Thursday, October 16, 2014

Yet Another Language and More Historic Texts

Like Sanskrit, Arabic has a sizable corpus of premodern texts dealing with agriculture and horticulture, beginning with the Nabatean Agriculture (الفلاحة النبطية  Al-filāḥah al-nabaṭīyah)  produced in the early 10th century by the Iraqi Ibn Waḥshīyah, supposedly as a translation from Syriac. They have been studied much more extensively than their Sanskrit counterparts, especially the subset of gardening manuals that were written by medieval Arabic-speaking agronomists in what is now southern Spain. There is even a cool project focusing entirely on the extant collection of historic Arabic garden writing and the existing scholarship about it:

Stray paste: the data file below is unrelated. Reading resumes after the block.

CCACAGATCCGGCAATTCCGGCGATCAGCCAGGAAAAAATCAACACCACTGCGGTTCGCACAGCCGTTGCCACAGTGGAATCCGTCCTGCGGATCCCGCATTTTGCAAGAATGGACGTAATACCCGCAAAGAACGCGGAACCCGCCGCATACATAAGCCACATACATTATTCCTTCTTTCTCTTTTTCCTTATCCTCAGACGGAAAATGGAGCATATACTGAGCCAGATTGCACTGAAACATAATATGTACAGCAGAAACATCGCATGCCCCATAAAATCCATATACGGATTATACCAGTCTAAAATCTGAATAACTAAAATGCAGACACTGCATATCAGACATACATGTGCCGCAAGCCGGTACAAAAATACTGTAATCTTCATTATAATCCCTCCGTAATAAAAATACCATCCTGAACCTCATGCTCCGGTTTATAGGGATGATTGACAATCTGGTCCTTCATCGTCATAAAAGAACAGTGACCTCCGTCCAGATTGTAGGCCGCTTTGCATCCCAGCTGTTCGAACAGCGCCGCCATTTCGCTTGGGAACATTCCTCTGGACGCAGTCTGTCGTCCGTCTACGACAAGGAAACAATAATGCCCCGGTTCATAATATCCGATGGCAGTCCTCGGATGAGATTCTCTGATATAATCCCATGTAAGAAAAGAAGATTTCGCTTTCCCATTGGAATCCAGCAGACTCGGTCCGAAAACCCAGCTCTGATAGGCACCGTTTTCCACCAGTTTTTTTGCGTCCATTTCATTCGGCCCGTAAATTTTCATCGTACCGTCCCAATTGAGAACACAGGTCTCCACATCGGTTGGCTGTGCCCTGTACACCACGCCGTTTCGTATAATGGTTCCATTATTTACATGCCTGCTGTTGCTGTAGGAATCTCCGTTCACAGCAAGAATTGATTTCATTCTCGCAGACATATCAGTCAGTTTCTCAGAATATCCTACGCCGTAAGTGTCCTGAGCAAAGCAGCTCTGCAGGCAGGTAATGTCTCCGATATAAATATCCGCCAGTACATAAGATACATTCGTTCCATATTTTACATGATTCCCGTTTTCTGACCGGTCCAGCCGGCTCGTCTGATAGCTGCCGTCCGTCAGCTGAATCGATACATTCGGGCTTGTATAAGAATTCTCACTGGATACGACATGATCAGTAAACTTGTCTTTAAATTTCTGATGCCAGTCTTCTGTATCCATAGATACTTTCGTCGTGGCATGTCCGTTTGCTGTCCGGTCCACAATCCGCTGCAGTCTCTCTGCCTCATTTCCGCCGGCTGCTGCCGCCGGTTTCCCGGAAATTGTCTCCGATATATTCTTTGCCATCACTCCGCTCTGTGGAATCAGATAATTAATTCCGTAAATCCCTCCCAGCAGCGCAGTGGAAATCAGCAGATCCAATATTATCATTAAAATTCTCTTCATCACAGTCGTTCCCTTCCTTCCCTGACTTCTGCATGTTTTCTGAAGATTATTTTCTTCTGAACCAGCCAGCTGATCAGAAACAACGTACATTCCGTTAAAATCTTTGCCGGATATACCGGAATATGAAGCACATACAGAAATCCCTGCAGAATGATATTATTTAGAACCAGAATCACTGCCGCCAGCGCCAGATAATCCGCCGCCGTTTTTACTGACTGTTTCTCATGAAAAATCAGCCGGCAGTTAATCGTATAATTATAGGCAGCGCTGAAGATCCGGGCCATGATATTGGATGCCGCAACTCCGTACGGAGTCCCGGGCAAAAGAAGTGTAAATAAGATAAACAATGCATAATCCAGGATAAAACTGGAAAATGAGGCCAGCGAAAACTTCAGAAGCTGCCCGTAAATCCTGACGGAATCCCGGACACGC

Have a look - there is a lot of fascinating stuff there!

2 comments:

  1. I can't wait to learn more from your link! The great influence of the Arabian people on the pleasure gardens of Europe and much of the western world is evident in so many beautiful spaces. Thanks for sharing this!

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    Replies
    1. Glad you find it interesting! The Middle Eastern influence in garden design and plant palette really does reach far, particularly in Mediterranean climates.

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